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  • A Tale of Three Zoras:Barbara Johnson and Black Women Writers
  • Hortense J. Spillers (bio)

Talking about Zora Neale Hurston is like approaching the Sphinx—so much riddle, so many faces, and all of it occurring on fairly high holy ground since Alice Walker's remarkable discovery a couple of decades ago.1 But Barbara Johnson's criticism cracks the code on Her Majesty and brings the sign vehicle—"Zora Neale Hurston"—to the table of juxtapositions and comparisons. There is the iconic Hurston, whose positioning between the Harlem Renaissance2 and the post-World War II writers gives her a priority of status that marks the woman artist's entry into literary modernism. The latter, in its variety of contexts and alignments, opened the way to certain experimental forms for these writers and might not have been completed as a systematic gesture before the late sixties and early seventies, when this generation of practitioners was free to create antiheroic figures and to probe the limits of representability. In short, with Zora Neale Hurston a window is pried open, a breeze blows through, and by the time of Toni Morrison's Beloved, an opening has become a prospect, a landscape of vistas of possibility. We can think of Hurston, then, as an enabler, who was not particularly encouraged by the literary politics of her age, from first to last; whether by the "maledom" of Harlem Renaissance avenues to reward and achievement, or by the paradigm shift of race politics in the 1950s,3 Hurston seems to have been equipped with the uncanny ability to create a kind of chaos, to behave outside the parameters of fashion, and to create dimensions of the mythical about her as she modeled versions of self.

In her role as classically trained anthropologist and folklorist, Hurston is considered today one of the major theoreticians of black culture.4 Her collections of lore, a [End Page 94] motherlode of a southern-centered orality,5 of the countryside, are fruitfully poised against the displaced metaphysical traditions of discourse that we especially associate with figures like Alain Locke and W. E. B. DuBois.6 As it now appears, the oppositional currents that run between the Hurstonian and the DuBoisian figurations have yet to be reconciled: the latter is text-based, and the former exceeds the abiding centrality of the word. Barbara Johnson argues in A World of Difference that Hurston "tried to explain the difference between a reified 'art' and a living culture in which distinctions between spectator and spectacle, rehearsal and performance, experience and representation are not fixed" [159]. For Hurston, folklore was "'the arts of the people before they find out that there is such a thing as art.'" For Hurston, unlike DuBois, for example, black culture was not a project in the modality of Bildung, or the Hegelian notion, but, rather, a repertoire of gestures that might be said to belong to a second skin—the kinetic thing that is done or said.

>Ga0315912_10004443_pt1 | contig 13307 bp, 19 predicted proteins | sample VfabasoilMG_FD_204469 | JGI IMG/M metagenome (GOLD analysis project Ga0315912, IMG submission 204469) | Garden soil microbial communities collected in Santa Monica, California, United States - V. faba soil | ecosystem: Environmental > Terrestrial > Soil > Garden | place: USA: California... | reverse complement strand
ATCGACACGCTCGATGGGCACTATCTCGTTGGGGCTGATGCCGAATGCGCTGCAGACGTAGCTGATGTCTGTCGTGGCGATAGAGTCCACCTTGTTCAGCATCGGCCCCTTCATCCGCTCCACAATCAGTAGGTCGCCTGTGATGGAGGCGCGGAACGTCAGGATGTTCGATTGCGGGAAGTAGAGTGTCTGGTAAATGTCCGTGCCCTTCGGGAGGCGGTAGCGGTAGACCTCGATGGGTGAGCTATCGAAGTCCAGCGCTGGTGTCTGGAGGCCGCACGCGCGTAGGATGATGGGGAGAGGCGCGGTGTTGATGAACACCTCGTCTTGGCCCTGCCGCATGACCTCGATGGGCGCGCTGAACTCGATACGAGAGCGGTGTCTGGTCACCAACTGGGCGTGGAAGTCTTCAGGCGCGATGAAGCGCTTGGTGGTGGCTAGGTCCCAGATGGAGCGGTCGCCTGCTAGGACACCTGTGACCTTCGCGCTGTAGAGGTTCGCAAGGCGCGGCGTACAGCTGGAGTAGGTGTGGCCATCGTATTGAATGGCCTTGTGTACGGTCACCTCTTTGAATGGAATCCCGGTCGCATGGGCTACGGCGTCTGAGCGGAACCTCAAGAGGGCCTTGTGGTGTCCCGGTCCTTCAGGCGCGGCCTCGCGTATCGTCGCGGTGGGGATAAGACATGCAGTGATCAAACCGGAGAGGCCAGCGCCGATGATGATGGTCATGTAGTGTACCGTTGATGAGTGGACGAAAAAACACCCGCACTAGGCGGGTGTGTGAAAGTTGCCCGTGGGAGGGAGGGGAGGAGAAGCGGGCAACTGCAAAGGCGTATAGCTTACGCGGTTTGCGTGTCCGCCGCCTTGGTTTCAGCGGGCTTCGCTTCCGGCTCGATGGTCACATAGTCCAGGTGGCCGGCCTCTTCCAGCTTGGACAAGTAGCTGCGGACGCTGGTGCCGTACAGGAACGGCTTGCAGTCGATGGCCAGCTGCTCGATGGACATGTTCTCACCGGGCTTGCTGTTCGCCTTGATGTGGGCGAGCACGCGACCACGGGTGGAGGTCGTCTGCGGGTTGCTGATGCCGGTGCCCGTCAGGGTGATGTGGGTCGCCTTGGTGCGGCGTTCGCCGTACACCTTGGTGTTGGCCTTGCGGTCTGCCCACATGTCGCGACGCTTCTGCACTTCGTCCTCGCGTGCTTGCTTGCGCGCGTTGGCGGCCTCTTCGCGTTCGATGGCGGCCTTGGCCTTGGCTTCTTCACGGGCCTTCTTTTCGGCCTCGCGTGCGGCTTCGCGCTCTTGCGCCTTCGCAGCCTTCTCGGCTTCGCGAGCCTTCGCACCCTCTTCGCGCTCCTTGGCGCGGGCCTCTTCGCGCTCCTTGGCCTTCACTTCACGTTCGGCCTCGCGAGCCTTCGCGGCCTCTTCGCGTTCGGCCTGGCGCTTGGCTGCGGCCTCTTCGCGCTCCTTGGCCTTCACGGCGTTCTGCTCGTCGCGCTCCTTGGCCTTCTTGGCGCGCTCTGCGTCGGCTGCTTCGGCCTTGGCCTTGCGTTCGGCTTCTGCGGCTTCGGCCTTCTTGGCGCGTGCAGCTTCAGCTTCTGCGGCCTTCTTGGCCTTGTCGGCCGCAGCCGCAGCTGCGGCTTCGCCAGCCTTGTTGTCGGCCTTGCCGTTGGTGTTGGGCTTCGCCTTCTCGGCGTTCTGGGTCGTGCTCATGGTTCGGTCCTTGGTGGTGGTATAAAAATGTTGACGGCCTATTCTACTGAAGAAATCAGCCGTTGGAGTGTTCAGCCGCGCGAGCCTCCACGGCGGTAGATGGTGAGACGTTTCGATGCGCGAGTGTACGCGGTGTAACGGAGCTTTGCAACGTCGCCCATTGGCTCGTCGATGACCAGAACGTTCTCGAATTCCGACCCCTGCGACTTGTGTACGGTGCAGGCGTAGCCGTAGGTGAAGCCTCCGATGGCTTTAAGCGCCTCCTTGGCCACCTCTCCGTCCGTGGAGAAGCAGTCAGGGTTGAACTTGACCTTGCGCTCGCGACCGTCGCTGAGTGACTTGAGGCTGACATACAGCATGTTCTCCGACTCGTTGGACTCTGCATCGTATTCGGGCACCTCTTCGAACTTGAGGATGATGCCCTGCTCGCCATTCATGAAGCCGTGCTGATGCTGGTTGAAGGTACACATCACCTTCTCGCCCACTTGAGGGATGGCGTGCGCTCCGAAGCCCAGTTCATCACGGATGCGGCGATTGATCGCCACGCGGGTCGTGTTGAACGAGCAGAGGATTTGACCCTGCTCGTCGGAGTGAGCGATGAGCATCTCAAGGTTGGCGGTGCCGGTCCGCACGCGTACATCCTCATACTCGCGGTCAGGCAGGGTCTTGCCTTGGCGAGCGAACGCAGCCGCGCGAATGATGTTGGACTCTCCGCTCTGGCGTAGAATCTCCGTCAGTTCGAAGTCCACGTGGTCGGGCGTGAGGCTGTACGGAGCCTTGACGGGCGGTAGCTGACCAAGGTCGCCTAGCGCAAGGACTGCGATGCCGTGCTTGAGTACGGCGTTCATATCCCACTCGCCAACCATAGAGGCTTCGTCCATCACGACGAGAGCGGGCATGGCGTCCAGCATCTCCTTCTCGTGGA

From our current perspective, what Hurston called "folklore" and what offered the occasion for the ethnographic foray might be given other names, though renaming these acts and gestures of the everyday does not make it any easier to reconcile the conceptual split in black culture theory between textuality and orality, or between "urban" and "countryside." But all of these locutions have been essentially eviscerated by radical changes in the availability and transmission of consumer goods that have rendered US local and indigenous cultures virtually indistinguishable from Jackson, Mississippi to Boston, Massachusetts. Take any interstate network across the land, east to west, or north to south: between McDonald's and the food/gas mart, scattered along ten- to twenty-mile sequences of roadway, one is quite astonished at the sameness and homogeneity of motifs that have translated particularity into an item of commerce and exchange. At one time, the critics were calling this outcome the postmodern flow, but my own hunch is that this apparent repetition and replication of the same are riddled with a variety of timbres and accents, still, that the Hurston ear was so sharp to articulate and define six decades ago. And in that intricate choreography between the life...

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Additional Information

ISSN
1080-6539
Print ISSN
0300-7162
Pages
pp. 94-97
Launched on MUSE
2006-04-13
Open Access
No
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